E-2 Investment Visas
E-2 Investment Visas
A Viable Alternative to Family-Based or Employment-Based Visas
There are two types of investment visas. There is the E-2 visa, which is a non-immigrant or temporary visa. Then there is the EB-5 visa, which leads directly to an immigrant visa or “green card.” This section will focus on the E-2 visa.
In order to qualify for the E-2 visa, one must meet the following requirements:
- There must be a treaty between the applicant’s home country and the United States;
- The capital invested in the enterprise must be at risk of loss (it cannot be based on a loan which carries an expectation of repayment).
- The enterprise must be in the possession and control of the E-2 applicant (who must have a 51% or more ownership interest).
- The investment must be substantial and the business must be a real enterprise (not a paper company). Unlike the EB-5, which requires an investment of a specific dollar amount, the E-2 visa guidelines simply require that the investment must be “substantial.” This allows flexibility, in that the investment amount will be defined by the nature of the business enterprise.
- The investment must be “for profit,” meaning it cannot be simply to make enough income to support one’s livelihood or the well-being of one’s family. The focus should be on job creation for American workers.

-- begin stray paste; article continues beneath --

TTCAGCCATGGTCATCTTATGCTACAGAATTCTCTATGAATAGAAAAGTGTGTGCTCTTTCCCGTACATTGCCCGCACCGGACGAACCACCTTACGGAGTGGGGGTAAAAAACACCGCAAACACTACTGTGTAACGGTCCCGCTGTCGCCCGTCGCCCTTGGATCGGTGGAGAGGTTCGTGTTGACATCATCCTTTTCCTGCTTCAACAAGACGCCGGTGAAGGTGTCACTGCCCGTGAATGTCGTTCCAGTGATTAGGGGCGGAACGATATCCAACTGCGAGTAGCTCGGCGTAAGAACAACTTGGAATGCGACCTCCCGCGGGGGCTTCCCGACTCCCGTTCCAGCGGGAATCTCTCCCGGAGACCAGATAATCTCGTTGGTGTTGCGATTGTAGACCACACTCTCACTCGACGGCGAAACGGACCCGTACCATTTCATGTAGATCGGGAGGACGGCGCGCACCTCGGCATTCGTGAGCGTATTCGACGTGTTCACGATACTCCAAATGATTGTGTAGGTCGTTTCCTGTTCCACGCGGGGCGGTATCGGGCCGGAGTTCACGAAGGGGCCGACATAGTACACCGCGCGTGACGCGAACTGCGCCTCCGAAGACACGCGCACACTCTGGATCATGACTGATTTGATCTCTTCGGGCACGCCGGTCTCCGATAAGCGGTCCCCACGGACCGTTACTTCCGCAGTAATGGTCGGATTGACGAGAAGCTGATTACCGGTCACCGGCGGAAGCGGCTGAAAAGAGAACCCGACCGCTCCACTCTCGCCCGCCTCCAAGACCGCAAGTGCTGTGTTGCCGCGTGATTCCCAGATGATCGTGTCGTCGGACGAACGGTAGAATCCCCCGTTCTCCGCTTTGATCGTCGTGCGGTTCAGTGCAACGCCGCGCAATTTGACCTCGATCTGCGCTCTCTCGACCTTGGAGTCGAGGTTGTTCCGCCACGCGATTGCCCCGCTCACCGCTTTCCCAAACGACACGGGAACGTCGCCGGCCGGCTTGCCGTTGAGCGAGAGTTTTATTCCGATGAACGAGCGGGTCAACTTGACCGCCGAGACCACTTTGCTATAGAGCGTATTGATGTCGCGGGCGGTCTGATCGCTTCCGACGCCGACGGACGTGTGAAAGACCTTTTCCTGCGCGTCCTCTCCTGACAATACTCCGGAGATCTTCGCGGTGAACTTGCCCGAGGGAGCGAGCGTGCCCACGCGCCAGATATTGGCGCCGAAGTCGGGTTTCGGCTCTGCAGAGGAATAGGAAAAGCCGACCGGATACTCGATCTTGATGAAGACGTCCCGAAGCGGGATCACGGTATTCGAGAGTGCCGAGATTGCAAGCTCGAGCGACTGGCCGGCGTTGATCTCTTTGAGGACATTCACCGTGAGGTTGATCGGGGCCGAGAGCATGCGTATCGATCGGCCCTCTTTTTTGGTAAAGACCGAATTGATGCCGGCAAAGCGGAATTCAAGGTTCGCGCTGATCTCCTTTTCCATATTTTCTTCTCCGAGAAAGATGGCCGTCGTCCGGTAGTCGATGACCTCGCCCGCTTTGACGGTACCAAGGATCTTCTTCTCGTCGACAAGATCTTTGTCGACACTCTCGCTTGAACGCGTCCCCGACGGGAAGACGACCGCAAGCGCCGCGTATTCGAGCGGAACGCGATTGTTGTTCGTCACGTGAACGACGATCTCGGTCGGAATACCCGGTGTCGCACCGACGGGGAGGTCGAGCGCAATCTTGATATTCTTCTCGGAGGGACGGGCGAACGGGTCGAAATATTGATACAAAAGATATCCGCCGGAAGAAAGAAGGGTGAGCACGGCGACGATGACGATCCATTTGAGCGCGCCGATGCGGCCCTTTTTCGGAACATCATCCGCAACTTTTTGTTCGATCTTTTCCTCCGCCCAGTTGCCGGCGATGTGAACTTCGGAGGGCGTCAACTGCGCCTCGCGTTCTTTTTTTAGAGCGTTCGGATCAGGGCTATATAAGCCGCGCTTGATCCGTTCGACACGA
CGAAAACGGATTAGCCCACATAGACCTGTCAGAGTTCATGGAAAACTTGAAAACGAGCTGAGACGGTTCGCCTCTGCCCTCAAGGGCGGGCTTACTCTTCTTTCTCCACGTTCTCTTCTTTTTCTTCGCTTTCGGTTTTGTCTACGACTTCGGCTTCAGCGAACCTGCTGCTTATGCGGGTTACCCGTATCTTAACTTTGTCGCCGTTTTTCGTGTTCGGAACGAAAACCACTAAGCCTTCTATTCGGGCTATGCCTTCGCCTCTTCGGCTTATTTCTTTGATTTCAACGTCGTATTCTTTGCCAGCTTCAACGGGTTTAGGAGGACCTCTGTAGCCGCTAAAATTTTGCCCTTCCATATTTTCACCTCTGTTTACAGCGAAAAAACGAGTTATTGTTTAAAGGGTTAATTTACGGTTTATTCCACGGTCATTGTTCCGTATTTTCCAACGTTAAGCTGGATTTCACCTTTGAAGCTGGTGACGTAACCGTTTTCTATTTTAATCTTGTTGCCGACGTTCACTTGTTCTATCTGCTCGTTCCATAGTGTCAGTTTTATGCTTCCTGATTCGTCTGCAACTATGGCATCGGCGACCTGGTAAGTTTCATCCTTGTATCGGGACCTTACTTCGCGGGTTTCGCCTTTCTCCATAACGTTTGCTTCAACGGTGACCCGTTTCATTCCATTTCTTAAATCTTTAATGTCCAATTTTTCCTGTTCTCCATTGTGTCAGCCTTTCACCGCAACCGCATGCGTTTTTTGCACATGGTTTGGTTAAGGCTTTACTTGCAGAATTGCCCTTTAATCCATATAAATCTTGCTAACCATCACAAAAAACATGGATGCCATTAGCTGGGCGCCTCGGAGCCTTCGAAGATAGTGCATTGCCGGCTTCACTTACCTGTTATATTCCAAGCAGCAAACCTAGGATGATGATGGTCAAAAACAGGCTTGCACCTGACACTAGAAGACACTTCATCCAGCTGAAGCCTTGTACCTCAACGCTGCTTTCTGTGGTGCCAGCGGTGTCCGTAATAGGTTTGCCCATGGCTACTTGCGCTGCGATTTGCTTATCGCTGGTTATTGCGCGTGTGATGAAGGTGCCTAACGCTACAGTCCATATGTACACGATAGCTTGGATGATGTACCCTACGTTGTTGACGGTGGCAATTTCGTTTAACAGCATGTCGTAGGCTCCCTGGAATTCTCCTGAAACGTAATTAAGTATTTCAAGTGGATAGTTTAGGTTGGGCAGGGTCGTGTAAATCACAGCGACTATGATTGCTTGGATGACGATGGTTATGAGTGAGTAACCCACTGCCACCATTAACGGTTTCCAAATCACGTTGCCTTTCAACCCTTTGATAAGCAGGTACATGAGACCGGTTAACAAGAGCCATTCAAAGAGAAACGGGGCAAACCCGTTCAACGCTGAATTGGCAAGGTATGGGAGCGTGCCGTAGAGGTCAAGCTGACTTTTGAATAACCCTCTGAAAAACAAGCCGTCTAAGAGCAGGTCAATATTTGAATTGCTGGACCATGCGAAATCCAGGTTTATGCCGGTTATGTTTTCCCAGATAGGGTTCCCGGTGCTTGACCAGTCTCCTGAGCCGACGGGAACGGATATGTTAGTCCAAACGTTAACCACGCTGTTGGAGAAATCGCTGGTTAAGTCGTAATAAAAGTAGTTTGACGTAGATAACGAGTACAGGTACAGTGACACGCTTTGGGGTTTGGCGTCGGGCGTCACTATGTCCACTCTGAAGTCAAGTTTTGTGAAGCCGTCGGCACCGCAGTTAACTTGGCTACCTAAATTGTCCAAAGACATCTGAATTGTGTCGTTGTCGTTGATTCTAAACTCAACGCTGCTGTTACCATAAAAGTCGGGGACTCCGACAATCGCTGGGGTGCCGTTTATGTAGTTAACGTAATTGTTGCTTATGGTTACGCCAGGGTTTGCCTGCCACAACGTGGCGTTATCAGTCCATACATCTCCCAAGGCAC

- The investment must be made with personal funds or loans based on personal collateral. Every step in the investment chain must be fully documented. A complete money trail will document how the investor originally obtained the capital for the E-2 investment.
- The investor must have managerial experience and his or her duties in the enterprise must be executive and supervisory.
There are two ways in which one may obtain an E-2 visa:
- If the applicant is still overseas, he or she may apply directly at the U.S. consulate in one’s home country, OR
- If the applicant is already in the United States on a B-1 visa as a business visitor, he or she may file a petition requesting a change in status. An applicant is eligible for a change in status only if she or she has continuously maintained one’s previous immigration status without violations.
One is eligible to renew one’s E-2 visa as long as the business enterprise is running. One must simply show an intent to return to one’s home country when the business ends. The E-2 investor can bring one’s family to the United States, and the spouse may go to work upon filing and obtaining approval of work authorization.
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